Saturday, October 29, 2005

Lords of War

Boy, do I feel foolish! After all that angst and worry, it turns out that the problem was amazingly simple: I neglected to plug my video card in to the power supply. Now, in my defense, my installation guide specifically said that this model did not have a power connector, and so I never looked for it. I guess this provides another opportunity for everyone to mock me for always reading the manual. Anyways: I attached it, got through POST, reinstalled my drivers, and everything works great.

I tweaked with the settings a little bit to get them where I wanted. It looks like I can run the game perfectly at maximum settings, provided that I have a lower video resolution set. At my preferred resolution of 1280 x 1024, the stutters return to the videos. I still get hiccups during the World Wonder screens, but the rest of the game is gorgeous.

And it does make a difference. It fixes that bug with the Yield Display I'd complained about before. And it's cool to see the world come alive. I discovered the Scientific Method, and then watched in glee as oil began spurting from the desert soil. I skirmished with the Greeks and watched as our forces shot and swung at one another, falling as their numbers decreased. Good stuff. I still think that, given some more programming discipline, they could have achieved the same results with lower requirements; but I've never programmed a game at that scale, and could easily be wrong.

The game is going well. I'm leaping ahead in science, building a dominating lead in the industrial technologies. One of the most revolutionary changes in Civ IV is that, rather than each technology requiring one or two pre-requisites, you generally need to discover only one of several possible options to access it. For example, to research Writing, you need Priesthood OR Pottery OR Animal Husbandry. (Later techs tend to have more traditional prerequisits. For Artillery, you need Physics AND Steel AND Rifling.) This means it's possible to specialize and jump way ahead in the tech tree if you want, though this will require much longer waits between advances and possible problems if you're neglecting an area severely. Even though I'm on the verge of building Bombers I haven't bothered to discover Gunpowder yet, so I'm glad my war with Alexander is under control.

I think that particular conflict benefits from me playing at Warlord; I get the feeling he would have invaded by now otherwise. We were actually friends early on, but I was maneuvered into an opposing bloc and he cut me off. Relations deteriorated and there was some light fighting, but for the last few centuries things have been stable; he doesn't even demand technologies from me any more, he just masses his armies at the border and stares menacingly.

Resources, while introduced in Civ 3, are absolutely brilliant here. It's a great new incentive for tactics. I've discovered that I have access to a single Oil and a single Uranium supply, which are not necessary now but will be crucial in the endgame. Both, unfortunately, are on the very edge of my Greek border. This has forced me to make sure my nearby cities continue to exert strong culture, so that those borders don't slip over to the Greek side; it also means I've thought ahead to the possibility of one day needing to defend those resources. Not that I'll necessarily need them so much as I can't afford to allow Alexander to start building nuclear missiles. Like I said, it opens up some great strategic elements to gameplay. Oh, and unlike in Civ 3, resources don't need to actually be in your city radius or a colony; they just need to be in your territory and connected by a road.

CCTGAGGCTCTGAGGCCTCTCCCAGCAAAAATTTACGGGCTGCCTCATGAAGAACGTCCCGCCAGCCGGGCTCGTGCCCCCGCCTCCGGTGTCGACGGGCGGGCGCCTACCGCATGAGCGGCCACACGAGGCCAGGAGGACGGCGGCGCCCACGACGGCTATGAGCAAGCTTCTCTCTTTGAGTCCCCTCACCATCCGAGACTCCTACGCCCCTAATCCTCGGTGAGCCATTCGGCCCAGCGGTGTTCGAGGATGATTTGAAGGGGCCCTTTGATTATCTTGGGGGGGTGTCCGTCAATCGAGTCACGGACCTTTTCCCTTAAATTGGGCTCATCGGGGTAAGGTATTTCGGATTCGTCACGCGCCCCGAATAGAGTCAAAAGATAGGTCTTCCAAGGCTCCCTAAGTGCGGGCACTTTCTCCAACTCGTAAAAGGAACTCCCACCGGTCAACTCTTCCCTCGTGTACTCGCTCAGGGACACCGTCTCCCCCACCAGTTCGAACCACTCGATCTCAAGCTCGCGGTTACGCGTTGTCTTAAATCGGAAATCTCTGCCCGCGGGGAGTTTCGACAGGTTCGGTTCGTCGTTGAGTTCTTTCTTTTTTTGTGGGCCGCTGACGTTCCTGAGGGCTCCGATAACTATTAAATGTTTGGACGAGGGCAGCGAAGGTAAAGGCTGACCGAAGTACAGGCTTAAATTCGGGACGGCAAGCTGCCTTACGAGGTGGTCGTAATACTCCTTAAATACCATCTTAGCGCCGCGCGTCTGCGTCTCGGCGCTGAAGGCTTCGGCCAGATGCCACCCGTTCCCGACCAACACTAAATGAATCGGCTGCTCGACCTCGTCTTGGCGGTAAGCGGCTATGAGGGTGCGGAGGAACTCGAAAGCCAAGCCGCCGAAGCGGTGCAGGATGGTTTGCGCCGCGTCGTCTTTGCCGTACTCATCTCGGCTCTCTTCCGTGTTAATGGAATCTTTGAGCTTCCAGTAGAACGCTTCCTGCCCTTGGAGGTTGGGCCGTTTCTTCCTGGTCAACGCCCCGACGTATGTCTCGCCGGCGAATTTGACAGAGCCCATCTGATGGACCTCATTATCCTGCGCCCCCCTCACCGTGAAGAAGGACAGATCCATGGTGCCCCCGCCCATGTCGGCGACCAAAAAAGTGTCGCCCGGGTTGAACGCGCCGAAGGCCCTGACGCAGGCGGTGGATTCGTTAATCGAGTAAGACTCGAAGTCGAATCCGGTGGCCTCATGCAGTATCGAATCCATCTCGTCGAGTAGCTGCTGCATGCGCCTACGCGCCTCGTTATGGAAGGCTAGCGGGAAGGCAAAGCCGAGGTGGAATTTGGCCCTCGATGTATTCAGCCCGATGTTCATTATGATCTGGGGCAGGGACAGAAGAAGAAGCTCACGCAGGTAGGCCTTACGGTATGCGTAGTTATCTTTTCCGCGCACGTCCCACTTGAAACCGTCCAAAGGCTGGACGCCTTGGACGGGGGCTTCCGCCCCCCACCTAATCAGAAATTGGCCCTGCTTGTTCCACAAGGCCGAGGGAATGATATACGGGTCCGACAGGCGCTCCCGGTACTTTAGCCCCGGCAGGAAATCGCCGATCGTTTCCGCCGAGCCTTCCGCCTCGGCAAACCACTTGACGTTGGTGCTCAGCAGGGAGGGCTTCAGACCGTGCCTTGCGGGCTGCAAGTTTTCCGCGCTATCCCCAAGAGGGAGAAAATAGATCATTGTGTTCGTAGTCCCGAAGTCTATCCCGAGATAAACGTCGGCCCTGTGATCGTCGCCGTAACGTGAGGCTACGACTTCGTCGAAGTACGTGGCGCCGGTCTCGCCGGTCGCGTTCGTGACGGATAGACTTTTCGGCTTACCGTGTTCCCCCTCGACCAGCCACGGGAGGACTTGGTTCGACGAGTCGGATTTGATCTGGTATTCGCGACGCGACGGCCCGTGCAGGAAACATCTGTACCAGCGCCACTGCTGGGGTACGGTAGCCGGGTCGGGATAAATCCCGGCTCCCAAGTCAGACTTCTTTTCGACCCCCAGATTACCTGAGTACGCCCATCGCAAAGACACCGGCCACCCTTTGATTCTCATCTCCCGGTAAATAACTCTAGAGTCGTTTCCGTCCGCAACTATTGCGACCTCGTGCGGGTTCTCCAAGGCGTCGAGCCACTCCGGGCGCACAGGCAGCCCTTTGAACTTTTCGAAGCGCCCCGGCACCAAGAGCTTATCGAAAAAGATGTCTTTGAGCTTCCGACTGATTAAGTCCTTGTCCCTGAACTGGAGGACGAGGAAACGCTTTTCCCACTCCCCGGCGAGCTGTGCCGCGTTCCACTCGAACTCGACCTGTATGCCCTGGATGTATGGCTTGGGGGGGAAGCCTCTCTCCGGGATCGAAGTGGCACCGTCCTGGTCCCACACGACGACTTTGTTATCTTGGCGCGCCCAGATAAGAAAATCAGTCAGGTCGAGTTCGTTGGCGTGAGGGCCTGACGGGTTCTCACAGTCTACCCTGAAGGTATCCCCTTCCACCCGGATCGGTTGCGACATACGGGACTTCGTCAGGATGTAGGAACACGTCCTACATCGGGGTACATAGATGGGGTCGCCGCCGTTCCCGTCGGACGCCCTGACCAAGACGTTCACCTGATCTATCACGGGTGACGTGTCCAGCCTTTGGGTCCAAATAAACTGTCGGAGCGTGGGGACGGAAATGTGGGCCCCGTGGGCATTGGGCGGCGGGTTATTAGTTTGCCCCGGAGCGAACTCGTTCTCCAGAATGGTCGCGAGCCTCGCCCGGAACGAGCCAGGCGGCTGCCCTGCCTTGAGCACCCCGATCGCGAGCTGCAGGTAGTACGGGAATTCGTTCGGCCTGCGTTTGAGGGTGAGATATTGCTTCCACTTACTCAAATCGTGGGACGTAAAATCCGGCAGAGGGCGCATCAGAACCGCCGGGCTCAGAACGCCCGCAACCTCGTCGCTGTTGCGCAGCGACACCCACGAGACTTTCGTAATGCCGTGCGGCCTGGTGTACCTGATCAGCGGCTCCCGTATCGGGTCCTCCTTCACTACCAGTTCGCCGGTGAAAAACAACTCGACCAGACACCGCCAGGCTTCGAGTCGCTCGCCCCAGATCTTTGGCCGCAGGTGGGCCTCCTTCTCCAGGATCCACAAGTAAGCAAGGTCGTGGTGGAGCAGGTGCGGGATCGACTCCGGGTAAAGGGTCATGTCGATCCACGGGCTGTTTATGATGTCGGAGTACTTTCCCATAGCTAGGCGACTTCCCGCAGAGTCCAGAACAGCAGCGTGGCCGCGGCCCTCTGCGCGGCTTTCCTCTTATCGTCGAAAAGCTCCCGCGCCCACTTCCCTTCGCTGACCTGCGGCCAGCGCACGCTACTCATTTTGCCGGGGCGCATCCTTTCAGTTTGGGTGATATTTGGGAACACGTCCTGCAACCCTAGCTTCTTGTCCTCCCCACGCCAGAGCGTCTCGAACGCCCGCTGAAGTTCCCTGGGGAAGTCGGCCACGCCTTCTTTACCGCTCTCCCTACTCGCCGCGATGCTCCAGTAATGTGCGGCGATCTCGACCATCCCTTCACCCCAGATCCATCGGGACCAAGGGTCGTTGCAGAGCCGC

This is just my first game, but so far I'm not impressed by the map. I've finally started sailing around (didn't found my first port city until around 1000 AD), and it looks like there are two landmasses on the whole planet: six civs on one continent (joined by a penninsula) and one civ on a large island. I vastly prefer the classic civ maps where there's a variety of lands, including some islands that support one or two cities. I took all the default map options for this game, my next one will probably be on a larger map and I'll see what difference that makes.

It's been fun to evaluate and change things as the game continues. For a long time I practiced Organized Religion, which makes it easier to build missionaries and helps you construct buildings more quickly (think of cathedrals in the Middle Ages). Now that we're moving towards the modern age, I'm thinking of switching over to Pacifism (think Tibettan Buddhism), which loses those abilities but is a lot cheaper and provides a "great people" bonus.

While I'm still loving my current game, I'm building a huge list of things I'm going to do differently the next time around, and will need to see if I can stick through this one to the end. High on the list is rethinking my city strategy; I put way too much improvement into my capital, which provided some great benefits (all my bonuses stack so it produces more of everything than the rest of my cities), but almost all of my Great People are born in Berlin and they're almost all Religious. Don't get me wrong, Moses was awesome, but I'm running out of good uses for them. In the next game I'll try and be more specialized - religion (just one this time!) in one city, science in another, etc. - so I can count on greater GP variety.

I also want to see YOU! If you pick up this game and wants to try some multiplayer action, either quick or epic, grab me. This isn't an official endorsement yet - I want to give myself a week first, so I can list all the caveats and stuff - but if you already have it, I'd love to play.

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